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Arkansas lawmakers send sweeping education bill to governor’s desk

Sen. Breanne Davis (R-Russellville), gives a thumbs-up after the Senate passes SB 294 on Feb. 23, as Sen. Clarke Tucker (D-Little Rock) looks on.
John Sykes
Arkansas Advocate
Sen. Breanne Davis (R-Russellville), gives a thumbs-up after the Senate passes SB 294 on Feb. 23, as Sen. Clarke Tucker (D-Little Rock) looks on.

Gov. Sarah Huckabee Sanders will sign her signature education package into law Wednesday, two weeks after the bill was filed.

The Arkansas Senate gave final approval to Senate Bill 294, also called the LEARNS Act, on Tuesday.

“I’m ready to sign it into law tomorrow and end the failed status quo that has governed our education system for far too long,” Sanders said in a statement. “Every kid should have access to a quality education and a path to a good paying job and better life right here in Arkansas.”

The LEARNS Act makes sweeping changes to the state’s education system by addressing a variety of topics, including teacher pay, school safety, career readiness, literacy, a new voucher program and “indoctrination.”

Because SB 294 contains an emergency clause, the majority of the provisions will go into effect as soon as it’s signed into law. A few provisions will be implemented later this year.

The repeal of the Teacher Fair Dismissal Act will be effective June 30, while funds to support the bill’s initiatives, like an increase to teacher minimum salaries, become available July 1.

The Senate first passed the legislation on Feb. 23, but because the bill was amended in the House, the Senate had to concur with the amendment.

The Senate approved the amended version of the bill by a vote of 26-8 on Tuesday. Republican Sens. Jimmy Hickey (R-Texarkana) and Bryan King (R-Green Forest) joined all six Democrats in voting against the amended bill.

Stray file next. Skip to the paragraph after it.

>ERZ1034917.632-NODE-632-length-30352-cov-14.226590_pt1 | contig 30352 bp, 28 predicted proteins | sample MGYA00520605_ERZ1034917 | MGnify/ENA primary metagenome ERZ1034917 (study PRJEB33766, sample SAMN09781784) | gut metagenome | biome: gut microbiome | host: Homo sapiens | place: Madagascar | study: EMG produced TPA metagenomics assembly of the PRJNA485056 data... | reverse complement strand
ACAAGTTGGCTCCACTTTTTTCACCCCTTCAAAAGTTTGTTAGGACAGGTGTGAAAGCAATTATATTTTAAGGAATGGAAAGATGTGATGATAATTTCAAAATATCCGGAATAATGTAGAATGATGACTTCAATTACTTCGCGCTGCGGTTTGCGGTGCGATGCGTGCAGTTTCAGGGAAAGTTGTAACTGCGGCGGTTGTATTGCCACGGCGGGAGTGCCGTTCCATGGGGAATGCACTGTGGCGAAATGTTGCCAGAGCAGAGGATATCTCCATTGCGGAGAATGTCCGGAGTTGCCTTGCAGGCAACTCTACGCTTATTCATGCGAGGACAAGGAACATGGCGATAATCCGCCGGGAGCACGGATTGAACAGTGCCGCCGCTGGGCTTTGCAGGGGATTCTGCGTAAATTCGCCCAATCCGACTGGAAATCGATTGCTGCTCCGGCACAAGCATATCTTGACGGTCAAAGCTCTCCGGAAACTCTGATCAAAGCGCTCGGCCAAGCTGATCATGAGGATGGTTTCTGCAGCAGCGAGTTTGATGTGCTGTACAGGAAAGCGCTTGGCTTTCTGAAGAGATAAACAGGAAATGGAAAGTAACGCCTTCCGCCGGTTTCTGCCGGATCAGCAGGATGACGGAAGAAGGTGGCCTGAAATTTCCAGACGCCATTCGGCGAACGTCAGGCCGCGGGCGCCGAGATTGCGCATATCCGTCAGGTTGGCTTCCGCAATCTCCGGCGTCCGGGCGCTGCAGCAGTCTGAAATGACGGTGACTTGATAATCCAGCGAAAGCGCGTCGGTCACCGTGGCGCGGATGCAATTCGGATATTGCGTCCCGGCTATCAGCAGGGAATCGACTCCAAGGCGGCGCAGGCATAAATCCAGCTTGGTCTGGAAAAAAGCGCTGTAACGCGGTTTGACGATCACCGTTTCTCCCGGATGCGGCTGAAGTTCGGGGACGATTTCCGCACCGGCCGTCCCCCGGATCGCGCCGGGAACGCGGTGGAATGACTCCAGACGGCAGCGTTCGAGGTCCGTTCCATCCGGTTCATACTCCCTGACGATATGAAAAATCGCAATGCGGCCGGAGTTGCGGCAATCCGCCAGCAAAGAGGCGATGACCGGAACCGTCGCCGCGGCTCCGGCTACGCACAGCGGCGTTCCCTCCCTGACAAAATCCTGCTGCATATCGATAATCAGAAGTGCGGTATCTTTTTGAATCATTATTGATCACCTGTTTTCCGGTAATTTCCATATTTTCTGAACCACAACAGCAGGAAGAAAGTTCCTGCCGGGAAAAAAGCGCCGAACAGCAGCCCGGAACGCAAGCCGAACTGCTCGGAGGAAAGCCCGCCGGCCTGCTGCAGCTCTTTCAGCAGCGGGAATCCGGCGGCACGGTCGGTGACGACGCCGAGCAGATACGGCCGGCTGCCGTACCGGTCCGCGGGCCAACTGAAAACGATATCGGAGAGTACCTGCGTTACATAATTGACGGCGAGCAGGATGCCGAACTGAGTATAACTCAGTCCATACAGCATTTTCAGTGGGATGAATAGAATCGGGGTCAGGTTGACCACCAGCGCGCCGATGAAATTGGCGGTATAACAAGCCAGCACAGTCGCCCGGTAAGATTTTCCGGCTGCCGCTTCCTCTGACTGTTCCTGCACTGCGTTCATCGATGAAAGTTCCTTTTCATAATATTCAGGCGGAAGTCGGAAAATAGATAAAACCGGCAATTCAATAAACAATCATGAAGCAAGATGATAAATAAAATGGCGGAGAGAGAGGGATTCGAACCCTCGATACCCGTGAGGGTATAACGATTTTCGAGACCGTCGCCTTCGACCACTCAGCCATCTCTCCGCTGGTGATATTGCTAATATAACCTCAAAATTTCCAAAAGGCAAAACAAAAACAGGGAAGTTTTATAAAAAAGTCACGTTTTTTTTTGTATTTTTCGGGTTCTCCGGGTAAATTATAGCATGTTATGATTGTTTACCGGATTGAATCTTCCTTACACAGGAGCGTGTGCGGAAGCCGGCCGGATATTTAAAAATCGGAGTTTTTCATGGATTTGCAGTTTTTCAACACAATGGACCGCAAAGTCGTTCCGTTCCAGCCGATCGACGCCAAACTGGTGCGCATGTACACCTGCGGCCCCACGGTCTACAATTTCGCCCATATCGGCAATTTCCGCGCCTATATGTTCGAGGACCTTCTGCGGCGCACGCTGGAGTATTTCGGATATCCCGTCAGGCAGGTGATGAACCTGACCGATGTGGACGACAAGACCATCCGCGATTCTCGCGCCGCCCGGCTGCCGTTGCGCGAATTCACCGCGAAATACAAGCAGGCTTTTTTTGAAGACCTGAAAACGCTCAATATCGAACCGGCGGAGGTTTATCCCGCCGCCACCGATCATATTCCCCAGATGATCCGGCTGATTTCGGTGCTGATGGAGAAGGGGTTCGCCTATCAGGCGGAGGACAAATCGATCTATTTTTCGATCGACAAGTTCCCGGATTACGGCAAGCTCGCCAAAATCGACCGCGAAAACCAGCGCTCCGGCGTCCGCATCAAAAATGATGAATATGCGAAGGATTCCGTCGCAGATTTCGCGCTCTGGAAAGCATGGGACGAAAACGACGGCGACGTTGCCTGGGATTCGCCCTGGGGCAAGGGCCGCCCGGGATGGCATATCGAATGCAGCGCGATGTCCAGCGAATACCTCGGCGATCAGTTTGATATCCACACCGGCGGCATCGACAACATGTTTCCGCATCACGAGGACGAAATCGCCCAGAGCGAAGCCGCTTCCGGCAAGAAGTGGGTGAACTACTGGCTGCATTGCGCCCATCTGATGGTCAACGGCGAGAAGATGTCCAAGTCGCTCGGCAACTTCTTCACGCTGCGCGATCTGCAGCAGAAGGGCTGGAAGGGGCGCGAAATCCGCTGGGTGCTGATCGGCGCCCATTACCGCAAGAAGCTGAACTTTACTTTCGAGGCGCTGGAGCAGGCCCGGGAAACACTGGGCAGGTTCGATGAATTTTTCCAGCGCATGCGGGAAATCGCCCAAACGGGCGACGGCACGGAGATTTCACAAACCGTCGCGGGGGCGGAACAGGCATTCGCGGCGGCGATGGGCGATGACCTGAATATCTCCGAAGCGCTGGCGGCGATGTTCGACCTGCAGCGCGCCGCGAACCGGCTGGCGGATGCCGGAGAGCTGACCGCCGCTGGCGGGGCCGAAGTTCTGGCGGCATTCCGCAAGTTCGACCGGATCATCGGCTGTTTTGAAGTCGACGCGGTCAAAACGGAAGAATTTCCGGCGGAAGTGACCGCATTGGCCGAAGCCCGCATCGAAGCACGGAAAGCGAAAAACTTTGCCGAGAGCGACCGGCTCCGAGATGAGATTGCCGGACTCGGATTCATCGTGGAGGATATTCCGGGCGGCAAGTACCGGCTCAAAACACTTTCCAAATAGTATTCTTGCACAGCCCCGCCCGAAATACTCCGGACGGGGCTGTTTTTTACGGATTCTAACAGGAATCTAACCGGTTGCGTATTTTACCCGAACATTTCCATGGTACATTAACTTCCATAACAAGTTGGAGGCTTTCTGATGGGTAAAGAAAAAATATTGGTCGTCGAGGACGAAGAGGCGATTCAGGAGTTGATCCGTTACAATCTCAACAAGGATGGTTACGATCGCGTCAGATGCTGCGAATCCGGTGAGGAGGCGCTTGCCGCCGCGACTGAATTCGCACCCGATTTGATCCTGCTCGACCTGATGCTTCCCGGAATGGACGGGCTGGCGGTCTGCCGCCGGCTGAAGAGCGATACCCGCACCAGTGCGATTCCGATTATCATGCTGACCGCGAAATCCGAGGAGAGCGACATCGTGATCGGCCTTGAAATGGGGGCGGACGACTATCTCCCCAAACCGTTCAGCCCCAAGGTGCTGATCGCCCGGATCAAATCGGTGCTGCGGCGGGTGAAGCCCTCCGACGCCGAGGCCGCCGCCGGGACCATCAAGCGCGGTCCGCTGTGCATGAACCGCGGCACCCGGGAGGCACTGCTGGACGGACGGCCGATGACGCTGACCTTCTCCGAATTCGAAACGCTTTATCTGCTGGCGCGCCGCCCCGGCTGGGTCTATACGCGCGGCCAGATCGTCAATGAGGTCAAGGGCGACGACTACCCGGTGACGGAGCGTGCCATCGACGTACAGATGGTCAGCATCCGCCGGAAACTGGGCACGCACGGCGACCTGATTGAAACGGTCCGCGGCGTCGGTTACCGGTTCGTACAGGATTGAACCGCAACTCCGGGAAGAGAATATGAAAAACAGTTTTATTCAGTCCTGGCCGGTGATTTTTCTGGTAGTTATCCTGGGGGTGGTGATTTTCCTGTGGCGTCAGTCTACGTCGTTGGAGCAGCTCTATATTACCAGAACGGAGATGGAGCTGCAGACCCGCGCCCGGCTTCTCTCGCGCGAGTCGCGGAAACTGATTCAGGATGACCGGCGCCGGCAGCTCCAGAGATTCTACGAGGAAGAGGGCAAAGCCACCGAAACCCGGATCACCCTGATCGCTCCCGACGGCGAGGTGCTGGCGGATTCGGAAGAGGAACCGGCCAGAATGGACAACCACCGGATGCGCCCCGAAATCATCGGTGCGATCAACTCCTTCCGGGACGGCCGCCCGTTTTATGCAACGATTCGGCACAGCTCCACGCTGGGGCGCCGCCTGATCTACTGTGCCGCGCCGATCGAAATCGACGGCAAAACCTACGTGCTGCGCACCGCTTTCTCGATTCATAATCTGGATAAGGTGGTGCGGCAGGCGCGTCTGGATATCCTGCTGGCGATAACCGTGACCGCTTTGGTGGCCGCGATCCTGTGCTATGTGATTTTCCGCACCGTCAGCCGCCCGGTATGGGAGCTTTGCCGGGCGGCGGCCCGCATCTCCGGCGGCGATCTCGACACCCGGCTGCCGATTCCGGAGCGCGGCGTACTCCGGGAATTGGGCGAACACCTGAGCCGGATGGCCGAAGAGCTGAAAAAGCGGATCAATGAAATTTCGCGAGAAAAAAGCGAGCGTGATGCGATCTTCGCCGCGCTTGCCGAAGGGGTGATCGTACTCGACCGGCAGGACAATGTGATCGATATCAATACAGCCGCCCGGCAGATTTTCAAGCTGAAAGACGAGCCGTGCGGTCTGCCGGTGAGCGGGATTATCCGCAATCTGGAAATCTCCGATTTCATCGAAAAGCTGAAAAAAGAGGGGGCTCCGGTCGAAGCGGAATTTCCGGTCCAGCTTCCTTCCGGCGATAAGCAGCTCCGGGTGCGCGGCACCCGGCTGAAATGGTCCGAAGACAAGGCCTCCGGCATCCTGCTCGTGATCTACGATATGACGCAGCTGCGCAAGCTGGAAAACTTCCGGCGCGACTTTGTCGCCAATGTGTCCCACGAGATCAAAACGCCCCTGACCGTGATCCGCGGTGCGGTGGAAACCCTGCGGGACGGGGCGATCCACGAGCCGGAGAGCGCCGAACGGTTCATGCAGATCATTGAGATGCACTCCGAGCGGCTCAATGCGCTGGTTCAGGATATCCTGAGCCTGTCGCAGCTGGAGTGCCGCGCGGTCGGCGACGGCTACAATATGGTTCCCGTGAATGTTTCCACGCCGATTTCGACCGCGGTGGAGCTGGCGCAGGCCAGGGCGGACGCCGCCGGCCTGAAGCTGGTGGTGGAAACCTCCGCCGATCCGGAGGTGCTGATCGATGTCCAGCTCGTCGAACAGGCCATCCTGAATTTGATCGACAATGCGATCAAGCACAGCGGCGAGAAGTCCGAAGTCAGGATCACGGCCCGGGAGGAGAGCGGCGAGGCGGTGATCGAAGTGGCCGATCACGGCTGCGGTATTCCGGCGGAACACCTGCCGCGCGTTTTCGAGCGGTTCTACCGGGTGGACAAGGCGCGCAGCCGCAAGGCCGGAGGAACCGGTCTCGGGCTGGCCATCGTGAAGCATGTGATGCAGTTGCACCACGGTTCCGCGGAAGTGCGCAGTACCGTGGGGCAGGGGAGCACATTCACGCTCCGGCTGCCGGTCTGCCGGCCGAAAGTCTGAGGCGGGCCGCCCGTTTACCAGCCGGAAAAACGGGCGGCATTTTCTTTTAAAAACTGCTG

Sen. Breanne Davis (R-Russellville) said in addition to technical corrections, there are three major changes to SB 294.

The six-page amendment clarifies an employee’s right to a notification of termination and a hearing, permits school safety plans to be discussed in executive session so they’re not subject to the state Freedom of Information Act, and requires districts to adopt salary schedules in order to receive state funding to implement the teacher minimum base salary.

Speaking against the bill, Sen. Linda Chesterfield (D-Little Rock) said the amendments made it a better bill, but there are still elements she cannot support.

Likewise, Sen. Fred Love (D-Mabelvale) said while the bill has good provisions, like raising the state’s minimum teacher salary from $36,000 to $50,000, he was concerned about the impacts of the Arkansas Children’s Educational Freedom Account Program.

The program would provide families state funds up to 90% of the annual per-student public school funding rate for use on allowable education expenses, like private school tuition, tutoring and homeschool costs.

Using vouchers for school choice is not new, Love said, pointing to their use following the landmark Brown v. Board of Education ruling that led to the desegregation of schools in the U.S. Love said while it may not have been the intent, the result of vouchers was the segregation of schools.

“I do not want to go back there,” Love said. “I’m pretty sure that none of us want to go back there, but it is my job as a state senator to ring the alarm when I see something going wrong. And I would say that this bill is heading us in the wrong direction.”

Speaking for the bill, Sen. Missy Irvin (R-Mountain View) said it is “in direct response” to the state’s teacher shortage, an issue she said was discussed often during her time on the Senate Education Committee.

“How is it a direct response? Because you’re raising the base minimum, you’re attracting more to the profession, you have the state teacher education program with loan forgiveness in critical shortage areas,” Irvin said. “That’s exactly what we heard over and over and over again for the past two years.”

Antoinette Grajeda is a multimedia journalist who has reported since 2007 on a wide range of topics, including politics, health, education, immigration and the arts for NPR affiliates, print publications and digital platforms. A University of Arkansas alumna, she earned a bachelor’s degree in print journalism and a master’s degree in documentary film.